Learn to recognize when you’re being mislead, misdirected, and manipulated by the media.
Remember to fact check and don’t rely on only a single source of information (or meme).
Know that there is always more than a single side to a story and that repeatedly stating something doesn’t make it true.
Refuse to let the media pit you against people or causes you know nothing about except what they’ve told you.
Form your own opinions, don’t let your opinions be formed for you.
“How many legs does a dog have if you call the tail a leg? Four. Calling a tail a leg doesn’t make it a leg.” — Abraham Lincoln
1. information, especially of a biased or misleading nature, used to promote or publicize a particular political cause or point of view.
Gathering data to make an informed opinion is one thing. Simply waiting to agree with the crowd is something else entirely.
Being yourself and maintaining your integrity means standing up for what you believe to be right and true whether it’s in the company of a crowd or not.
Consistently being on time is the product of proper planning, personal discipline, and a respect for other people’s time.
Making a habit of being late demonstrates none of these things and is often a sign of patchy priorities and selfishness. Habitual lateness says, “My time is more valuable than yours.”
Learn to be reliable and a person of integrity by adopting the discipline necessary be on time.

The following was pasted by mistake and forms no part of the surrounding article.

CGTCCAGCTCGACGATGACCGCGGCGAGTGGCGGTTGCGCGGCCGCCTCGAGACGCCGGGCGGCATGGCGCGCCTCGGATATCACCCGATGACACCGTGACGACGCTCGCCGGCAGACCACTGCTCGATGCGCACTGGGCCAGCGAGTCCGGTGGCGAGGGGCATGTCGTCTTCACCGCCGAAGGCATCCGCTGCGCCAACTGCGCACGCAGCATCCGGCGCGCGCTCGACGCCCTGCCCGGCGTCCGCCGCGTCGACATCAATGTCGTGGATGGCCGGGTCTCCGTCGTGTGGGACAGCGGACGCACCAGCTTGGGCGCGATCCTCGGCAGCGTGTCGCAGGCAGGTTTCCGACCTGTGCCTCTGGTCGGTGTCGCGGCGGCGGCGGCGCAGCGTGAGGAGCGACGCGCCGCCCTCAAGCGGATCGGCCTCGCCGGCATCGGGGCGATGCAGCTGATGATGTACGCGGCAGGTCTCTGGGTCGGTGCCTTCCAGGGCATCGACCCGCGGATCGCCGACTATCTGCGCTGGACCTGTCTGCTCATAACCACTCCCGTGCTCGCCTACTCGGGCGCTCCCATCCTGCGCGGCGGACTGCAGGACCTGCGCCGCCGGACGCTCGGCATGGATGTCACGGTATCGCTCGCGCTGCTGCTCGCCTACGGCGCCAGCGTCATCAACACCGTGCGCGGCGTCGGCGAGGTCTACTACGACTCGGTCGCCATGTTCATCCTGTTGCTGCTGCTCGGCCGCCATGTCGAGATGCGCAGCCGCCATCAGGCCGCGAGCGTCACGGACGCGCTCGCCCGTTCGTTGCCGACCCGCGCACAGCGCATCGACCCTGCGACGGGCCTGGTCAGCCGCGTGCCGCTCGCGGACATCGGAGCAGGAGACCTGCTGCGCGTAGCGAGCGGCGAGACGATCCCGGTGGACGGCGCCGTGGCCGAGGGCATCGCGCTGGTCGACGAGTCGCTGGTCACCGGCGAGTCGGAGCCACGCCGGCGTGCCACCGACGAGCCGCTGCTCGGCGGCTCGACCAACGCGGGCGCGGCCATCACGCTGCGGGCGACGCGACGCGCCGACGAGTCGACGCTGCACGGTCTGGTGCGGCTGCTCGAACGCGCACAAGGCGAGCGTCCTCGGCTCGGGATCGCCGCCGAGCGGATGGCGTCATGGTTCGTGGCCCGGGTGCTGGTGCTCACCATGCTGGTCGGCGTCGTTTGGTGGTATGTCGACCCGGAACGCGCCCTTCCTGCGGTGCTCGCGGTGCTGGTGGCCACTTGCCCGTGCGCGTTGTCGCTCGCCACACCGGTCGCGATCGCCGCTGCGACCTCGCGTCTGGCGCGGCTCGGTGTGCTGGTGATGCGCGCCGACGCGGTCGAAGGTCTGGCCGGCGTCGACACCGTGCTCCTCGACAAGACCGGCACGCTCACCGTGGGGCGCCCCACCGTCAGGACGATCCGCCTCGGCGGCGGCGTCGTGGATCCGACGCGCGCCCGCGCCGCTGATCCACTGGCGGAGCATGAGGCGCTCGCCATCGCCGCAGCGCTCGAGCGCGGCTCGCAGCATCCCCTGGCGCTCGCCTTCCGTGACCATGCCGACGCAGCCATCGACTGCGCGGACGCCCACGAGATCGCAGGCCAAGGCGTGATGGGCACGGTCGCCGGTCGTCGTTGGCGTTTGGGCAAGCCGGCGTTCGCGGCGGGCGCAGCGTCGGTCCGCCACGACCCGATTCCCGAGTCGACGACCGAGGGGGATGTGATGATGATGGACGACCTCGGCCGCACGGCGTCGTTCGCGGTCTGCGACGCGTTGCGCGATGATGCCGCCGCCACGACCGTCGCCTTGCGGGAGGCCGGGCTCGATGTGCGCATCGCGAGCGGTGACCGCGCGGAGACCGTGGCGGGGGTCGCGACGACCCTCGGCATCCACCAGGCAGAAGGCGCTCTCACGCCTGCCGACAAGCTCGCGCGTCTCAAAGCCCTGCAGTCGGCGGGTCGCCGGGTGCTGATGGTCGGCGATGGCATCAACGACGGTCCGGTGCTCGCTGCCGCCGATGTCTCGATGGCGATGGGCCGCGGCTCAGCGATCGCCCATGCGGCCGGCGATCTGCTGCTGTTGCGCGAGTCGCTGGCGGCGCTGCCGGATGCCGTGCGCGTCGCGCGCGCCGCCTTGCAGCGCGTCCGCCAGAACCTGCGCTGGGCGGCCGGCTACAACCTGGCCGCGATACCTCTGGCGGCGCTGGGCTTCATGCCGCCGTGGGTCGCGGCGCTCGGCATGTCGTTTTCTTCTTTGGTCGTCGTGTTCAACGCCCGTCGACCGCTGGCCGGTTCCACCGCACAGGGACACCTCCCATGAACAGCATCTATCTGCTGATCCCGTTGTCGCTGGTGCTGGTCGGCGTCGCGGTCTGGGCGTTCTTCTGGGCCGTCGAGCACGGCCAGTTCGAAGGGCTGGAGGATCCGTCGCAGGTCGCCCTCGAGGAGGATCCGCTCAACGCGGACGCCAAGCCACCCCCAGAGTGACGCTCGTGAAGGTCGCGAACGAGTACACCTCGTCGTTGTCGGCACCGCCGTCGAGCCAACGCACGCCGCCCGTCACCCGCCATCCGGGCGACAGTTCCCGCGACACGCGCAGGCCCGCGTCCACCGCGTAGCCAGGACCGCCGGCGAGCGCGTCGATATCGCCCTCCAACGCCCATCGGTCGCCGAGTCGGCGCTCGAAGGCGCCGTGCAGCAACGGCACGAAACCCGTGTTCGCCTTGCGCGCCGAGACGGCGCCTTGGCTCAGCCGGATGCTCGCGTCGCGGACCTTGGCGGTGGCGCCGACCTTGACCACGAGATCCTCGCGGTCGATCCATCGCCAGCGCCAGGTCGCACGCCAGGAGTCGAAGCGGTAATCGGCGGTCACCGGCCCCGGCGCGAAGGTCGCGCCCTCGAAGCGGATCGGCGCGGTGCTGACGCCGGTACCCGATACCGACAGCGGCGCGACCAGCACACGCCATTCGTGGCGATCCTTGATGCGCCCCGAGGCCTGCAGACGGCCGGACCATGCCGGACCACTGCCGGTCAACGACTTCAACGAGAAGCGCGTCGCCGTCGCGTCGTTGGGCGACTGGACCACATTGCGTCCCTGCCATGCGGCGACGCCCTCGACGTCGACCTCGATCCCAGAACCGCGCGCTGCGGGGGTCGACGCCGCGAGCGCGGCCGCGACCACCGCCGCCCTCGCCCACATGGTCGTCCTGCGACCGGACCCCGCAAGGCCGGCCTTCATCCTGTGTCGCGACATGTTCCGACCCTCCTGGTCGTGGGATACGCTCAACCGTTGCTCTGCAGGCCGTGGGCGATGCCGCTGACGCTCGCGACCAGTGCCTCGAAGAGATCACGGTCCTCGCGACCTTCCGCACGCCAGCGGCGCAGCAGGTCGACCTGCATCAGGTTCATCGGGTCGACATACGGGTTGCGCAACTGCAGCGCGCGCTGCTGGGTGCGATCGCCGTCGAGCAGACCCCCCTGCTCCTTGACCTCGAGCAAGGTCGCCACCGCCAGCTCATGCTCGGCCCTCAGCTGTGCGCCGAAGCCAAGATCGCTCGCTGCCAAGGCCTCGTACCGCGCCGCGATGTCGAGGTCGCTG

“Your ability to listen to and take action based on your inner voice — regardless of how you feel, other influences, or temptations you face — is the key to self-mastery.
When you increase (or decrease) your discipline in one area, it increases (or decreases) your discipline in all areas that require self-control.”
The excuses that often accompany one’s tardiness often demonstrate priorities issues and not unavoidable problems leading to inevitable lateness.
Learning to be on time will not only reduce unnecessary stress in your life, it will earn you respect from those who know they can count on you to be reliable.
There is a big difference between saying or doing something kind because you feel it is expected of you out of politeness and saying or doing something kind because you truly mean it.
When your true intention is kindness, don’t just go through the motions. Be kind like you mean it.
Even with simple social standards like saying “Please”, “Thank you”, and “You’re welcome”.
“Please”, “Thank you”, and “You’re welcome” are magic words, but they lose much of their power when expressed as a reflexive gesture as opposed to being communicated with sincerity.